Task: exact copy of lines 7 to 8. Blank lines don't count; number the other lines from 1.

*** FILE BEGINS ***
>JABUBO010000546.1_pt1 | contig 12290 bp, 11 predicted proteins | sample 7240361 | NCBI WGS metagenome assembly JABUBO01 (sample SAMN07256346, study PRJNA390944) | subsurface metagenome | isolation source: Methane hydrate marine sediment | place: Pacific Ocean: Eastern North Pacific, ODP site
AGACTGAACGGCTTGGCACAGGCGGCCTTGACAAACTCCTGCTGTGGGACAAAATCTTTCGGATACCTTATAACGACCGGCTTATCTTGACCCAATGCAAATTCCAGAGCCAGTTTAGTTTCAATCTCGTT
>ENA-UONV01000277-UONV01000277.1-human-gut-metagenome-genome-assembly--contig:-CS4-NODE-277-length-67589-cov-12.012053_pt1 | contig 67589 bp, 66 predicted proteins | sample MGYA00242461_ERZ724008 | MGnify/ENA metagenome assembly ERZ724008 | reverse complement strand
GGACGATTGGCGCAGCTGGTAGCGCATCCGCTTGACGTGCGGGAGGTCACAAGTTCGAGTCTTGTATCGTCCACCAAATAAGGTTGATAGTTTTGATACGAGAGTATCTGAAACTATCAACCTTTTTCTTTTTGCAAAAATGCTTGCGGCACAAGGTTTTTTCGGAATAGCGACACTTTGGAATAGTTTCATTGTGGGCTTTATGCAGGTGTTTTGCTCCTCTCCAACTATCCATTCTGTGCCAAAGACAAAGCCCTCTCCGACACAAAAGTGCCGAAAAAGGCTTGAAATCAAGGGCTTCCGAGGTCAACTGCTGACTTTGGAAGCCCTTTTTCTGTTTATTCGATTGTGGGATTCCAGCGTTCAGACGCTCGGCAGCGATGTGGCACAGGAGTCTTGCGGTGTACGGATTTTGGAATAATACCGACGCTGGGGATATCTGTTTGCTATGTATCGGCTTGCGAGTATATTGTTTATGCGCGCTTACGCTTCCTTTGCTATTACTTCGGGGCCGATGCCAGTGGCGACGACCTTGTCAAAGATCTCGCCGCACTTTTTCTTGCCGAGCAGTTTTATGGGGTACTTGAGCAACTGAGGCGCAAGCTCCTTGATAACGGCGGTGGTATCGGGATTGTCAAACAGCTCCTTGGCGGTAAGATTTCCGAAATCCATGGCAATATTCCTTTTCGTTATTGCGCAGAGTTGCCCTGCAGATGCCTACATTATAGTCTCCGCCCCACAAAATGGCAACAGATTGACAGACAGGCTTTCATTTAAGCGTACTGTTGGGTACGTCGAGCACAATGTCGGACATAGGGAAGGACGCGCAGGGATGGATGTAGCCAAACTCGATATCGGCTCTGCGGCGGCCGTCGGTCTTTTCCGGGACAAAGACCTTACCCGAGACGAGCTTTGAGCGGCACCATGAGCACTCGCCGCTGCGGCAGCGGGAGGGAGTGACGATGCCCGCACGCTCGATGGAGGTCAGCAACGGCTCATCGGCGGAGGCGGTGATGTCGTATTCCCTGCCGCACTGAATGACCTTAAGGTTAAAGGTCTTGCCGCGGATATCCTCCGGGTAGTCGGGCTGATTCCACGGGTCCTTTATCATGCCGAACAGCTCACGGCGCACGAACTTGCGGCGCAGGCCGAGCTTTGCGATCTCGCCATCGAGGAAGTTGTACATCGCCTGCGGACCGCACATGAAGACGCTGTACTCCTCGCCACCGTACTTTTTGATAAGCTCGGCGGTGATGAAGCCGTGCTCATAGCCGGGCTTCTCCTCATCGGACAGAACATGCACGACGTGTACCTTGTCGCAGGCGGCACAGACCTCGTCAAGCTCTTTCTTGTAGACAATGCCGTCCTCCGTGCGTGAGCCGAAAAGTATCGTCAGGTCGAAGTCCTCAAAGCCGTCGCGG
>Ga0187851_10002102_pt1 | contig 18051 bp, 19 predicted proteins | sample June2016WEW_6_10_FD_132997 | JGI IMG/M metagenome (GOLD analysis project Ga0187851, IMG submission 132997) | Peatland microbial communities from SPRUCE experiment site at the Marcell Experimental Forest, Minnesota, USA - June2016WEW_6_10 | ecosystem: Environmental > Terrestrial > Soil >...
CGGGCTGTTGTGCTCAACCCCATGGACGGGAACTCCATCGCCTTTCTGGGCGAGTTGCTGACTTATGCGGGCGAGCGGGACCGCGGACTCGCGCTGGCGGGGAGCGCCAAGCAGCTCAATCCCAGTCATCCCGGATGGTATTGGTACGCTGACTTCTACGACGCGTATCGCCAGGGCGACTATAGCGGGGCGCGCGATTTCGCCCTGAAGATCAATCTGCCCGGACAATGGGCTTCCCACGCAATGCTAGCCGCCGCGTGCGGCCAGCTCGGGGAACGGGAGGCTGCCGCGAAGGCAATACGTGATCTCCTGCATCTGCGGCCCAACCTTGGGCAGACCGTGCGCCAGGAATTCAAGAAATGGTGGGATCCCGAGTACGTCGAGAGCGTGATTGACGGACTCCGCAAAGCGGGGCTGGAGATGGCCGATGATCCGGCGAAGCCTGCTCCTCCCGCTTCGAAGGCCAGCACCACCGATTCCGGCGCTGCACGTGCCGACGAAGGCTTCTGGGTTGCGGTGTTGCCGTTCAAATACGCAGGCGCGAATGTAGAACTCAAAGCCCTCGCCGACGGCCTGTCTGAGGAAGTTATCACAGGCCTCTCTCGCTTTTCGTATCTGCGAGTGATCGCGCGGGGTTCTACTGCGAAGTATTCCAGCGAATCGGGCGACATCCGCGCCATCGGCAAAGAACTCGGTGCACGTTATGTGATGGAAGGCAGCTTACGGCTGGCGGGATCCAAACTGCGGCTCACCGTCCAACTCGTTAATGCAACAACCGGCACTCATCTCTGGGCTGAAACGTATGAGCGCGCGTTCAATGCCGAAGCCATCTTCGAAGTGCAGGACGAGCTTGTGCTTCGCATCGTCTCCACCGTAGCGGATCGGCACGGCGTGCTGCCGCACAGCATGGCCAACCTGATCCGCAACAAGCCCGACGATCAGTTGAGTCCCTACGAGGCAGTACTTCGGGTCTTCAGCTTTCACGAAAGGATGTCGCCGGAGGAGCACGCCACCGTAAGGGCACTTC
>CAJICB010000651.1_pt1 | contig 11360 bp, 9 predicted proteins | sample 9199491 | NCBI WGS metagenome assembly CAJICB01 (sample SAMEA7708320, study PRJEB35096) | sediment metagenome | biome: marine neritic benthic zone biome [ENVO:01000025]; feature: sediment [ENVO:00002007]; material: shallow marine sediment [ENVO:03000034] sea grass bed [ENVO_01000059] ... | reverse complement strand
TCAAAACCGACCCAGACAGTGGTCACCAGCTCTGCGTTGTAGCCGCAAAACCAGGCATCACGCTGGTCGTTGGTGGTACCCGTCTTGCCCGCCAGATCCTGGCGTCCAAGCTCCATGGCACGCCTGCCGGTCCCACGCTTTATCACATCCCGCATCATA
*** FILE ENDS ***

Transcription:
>CAJICB010000651.1_pt1 | contig 11360 bp, 9 predicted proteins | sample 9199491 | NCBI WGS metagenome assembly CAJICB01 (sample SAMEA7708320, study PRJEB35096) | sediment metagenome | biome: marine neritic benthic zone biome [ENVO:01000025]; feature: sediment [ENVO:00002007]; material: shallow marine sediment [ENVO:03000034] sea grass bed [ENVO_01000059] ... | reverse complement strand
TCAAAACCGACCCAGACAGTGGTCACCAGCTCTGCGTTGTAGCCGCAAAACCAGGCATCACGCTGGTCGTTGGTGGTACCCGTCTTGCCCGCCAGATCCTGGCGTCCAAGCTCCATGGCACGCCTGCCGGTCCCACGCTTTATCACATCCCGCATCATA